Office of Special Education Programs Personnel Preparation Grant (With Dr. James McLeskey, Indiana University), "A Training Program for Intervention and Change Specialists," U.S. Department of Education, September, 1988 - August, 1991.

Current Professional and Academic Association Memberships

    National Association of School Psychologists
    Council for Exceptional Children
    Council for Children with Behavioral Disorders (Member, Advocacy and Government Relations Committee of CCBD)
    Indiana Council for Children with Behavioral Disorders

Conference Presentations

    Invited Testimony to the United States House of Representatives (2002, May). Rethinking School Discipline: Keeping Schools Safe Through Instruction, Not Exclusion. Hearing before the Subcommittee on Education Reform Committee on Education and the Workforce, Rayburn House Office Building, Washington, D. C.

    Skiba, R. J. (2002, April). Zero tolerance, zero evidence: An analysis of school disciplinary practice. Paper presented at the Annual Meeting of the American Educational Research Association, New Orleans, LA.

    Skiba, R. J. (2001, December). Minority overrepresentation in school discipline: What does it mean and what should we do? Invited talk at the Inaugural Urban Research Conference: Culturally Responsive Research to Practice, Tampa, FL.

    Skiba, R. J. (2001, November). Zero tolerance: Solution or problem? Keynote presentation to the Ohio State Chiefs of Police Association 8th Annual Reducing School Violence Conference, Columbus, OH.

    Invited U.S. Senate Staff Briefing. (2001, July 12). Preventing school violence: Issues in disciplinary exclusion. Russell Senate Office Building, Washington, D. C.

    Skiba, R. J. (2001, July). Discipline and zero tolerance: Data on school exclusion and alternatives. Invited Presentation to the USDOE Office of Special Education Programs Research Project Directors' Conference, Washington, D. C.

    Skiba, R. J. (2001, July). Preventing school violence and disruption: Alternatives to zero tolerance for ensuring safe schools. Invited Presentation to the Annual Meeting of the National Prevention Coalition, Washington, D. C.

    Skiba, R. J. & Nardo, A. (2001, April). The color of discipline: Disproportionality in school suspension and expulsion. Paper presented at the Annual Meeting of the National Association of School Psychologists, Washington, D. C.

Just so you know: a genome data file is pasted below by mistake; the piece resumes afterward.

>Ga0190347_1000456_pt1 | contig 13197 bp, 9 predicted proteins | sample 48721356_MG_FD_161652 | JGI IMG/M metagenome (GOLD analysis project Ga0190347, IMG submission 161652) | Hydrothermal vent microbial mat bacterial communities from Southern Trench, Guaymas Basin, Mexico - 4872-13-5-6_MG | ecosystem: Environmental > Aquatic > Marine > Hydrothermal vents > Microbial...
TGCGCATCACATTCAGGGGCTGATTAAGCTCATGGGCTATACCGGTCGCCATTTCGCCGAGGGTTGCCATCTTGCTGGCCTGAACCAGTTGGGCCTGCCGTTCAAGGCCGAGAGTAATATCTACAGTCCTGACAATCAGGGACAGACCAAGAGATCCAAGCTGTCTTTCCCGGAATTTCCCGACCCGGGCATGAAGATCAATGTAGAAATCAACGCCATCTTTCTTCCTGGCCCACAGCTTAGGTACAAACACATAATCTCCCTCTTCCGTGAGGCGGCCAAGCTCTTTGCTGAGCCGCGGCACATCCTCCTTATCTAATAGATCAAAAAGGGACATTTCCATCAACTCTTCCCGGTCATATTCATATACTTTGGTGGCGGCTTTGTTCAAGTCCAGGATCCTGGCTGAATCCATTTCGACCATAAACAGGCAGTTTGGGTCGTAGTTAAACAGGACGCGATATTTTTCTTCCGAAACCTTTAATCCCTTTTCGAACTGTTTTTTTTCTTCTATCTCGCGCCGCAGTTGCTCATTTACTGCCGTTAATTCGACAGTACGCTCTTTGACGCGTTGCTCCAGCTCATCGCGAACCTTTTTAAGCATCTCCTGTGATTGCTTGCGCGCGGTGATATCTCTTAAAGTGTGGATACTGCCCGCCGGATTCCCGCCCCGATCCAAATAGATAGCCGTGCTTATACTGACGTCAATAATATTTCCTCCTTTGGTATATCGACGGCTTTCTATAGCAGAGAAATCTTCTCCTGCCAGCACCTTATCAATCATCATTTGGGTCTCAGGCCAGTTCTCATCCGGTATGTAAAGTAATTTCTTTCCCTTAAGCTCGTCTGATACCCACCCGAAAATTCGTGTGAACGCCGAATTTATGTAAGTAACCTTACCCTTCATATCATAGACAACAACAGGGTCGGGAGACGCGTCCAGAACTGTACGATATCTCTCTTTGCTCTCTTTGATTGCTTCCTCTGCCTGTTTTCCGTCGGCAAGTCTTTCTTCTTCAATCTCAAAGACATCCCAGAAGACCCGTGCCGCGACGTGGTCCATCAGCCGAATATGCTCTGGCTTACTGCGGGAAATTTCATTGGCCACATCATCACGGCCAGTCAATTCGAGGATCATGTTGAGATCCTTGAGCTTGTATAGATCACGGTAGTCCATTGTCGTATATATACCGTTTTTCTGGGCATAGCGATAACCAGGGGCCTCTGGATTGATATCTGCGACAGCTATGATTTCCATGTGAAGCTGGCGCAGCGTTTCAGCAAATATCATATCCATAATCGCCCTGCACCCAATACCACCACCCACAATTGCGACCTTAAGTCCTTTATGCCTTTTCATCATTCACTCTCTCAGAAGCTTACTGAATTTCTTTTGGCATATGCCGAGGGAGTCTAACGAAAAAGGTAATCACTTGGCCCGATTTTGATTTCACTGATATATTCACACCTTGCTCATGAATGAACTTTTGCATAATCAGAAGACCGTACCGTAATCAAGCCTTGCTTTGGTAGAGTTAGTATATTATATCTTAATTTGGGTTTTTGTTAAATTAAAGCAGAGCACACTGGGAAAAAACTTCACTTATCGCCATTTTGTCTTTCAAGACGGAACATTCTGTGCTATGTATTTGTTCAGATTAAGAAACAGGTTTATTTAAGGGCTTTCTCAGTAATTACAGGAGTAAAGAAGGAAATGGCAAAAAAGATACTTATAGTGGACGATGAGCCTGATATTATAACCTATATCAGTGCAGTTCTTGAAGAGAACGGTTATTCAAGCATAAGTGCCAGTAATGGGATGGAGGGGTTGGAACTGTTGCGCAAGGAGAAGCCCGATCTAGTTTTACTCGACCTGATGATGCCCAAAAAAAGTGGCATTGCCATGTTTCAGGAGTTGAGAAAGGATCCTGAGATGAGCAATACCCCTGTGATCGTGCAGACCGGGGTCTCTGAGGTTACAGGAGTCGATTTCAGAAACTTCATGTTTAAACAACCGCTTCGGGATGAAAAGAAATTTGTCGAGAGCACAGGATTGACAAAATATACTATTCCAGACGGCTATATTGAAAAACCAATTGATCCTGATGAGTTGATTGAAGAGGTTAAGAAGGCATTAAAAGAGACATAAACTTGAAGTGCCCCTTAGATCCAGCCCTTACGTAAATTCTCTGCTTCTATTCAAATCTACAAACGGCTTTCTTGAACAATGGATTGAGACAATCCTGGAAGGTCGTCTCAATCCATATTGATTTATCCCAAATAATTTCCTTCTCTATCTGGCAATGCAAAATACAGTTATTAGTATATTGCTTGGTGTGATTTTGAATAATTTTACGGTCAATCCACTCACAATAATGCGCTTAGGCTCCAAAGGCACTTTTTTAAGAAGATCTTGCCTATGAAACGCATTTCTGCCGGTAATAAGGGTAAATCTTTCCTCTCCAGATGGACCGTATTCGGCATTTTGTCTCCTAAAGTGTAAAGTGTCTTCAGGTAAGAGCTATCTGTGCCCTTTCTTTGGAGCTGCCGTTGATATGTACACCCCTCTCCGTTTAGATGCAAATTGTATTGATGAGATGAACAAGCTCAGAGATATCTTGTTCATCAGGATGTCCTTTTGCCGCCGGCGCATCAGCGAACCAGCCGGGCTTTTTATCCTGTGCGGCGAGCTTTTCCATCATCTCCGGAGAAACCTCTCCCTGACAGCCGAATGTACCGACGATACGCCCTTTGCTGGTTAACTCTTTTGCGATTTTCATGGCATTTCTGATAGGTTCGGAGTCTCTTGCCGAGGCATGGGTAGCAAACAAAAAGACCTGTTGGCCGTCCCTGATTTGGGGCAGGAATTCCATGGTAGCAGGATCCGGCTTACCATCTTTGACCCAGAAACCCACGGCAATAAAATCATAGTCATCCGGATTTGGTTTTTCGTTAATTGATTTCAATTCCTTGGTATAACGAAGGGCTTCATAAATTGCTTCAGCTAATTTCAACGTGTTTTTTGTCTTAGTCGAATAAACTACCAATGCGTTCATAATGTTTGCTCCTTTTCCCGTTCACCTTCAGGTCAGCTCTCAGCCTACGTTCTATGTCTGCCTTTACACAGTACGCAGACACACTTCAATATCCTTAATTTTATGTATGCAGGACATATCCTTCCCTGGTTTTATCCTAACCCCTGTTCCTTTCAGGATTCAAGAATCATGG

Skiba, R. J., Peterson, R. L., Boone, K., Fontanini, A. Strom, T., Miller, C., & McKelvey, J. (2001). The Safe and Responsive Schools Project: System-wide training in school violence prevention. Paper presented at the Annual Meeting of the National Association of School Psychologists, Washington, D.C.

    Skiba, R. J. (2000, November). Special education and school discipline: A precarious balance. Paper commissioned for presentation at the Future of Special Education Conference, Washington, D. C.

    Skiba, R. J. (2000, June). How effective is zero tolerance? Paper presented at the National Summit on Zero Tolerance and School Discipline, Washington, D. C.

    Skiba, R. J. (2000, June). The color of discipline: When is disproportionality bias? Paper presented at the National Summit on Zero Tolerance and School Discipline, Washington, D. C.

    Peterson, R. L. & Skiba, R. J. (2000, April). How do we know what works in preventing school violence? Paper presented at the Annual Conference of the International Council of Exceptional Children, Vancouver, B. C.

    Invited Testimony to United States Civil Rights Commission (2000, February). The problem of African American overrepresentation in school suspension and expulsion. Washington, D. C.

    Skiba, R. J., Peterson, R. L., Boone, K., & Fontanini, A. (2000, February). What works in preventing school violence? Workshop presented at the Midwestern Symposium for Leadership in Behavioral Disorders, Kansas City, MO.

Research Areas

    Russ Skiba is currently Co-Director of the Safe and Responsive Schools Project, a U.S. Department of Education Projects of National Significance grant working with eleven schools in two states to develop comprehensive and preventive approach to ensuring school safety. He has presented on school violence prevention for professional associations and school districts throughout the country, and recently received the Operation PUSH/Rainbow Coalition Push for Excellence award for his research in minority disproportionality in school suspension. He has been called upon as an expert on zero tolerance by both the United States Senate and the United States Commission on Civil Rights, and has been cited as an expert on school violence and minority disproportionality in a number of national media, including the Los Angeles Times, USA Today, Chicago Sun-Times, Philadelphia Inquirer, Washington Post, and Nightline.

Honors/Awards

    Rainbow Coalition/Operation Push Push for Excellence Award for research in minority disproportionality (The Color of Discipline), July, 2000.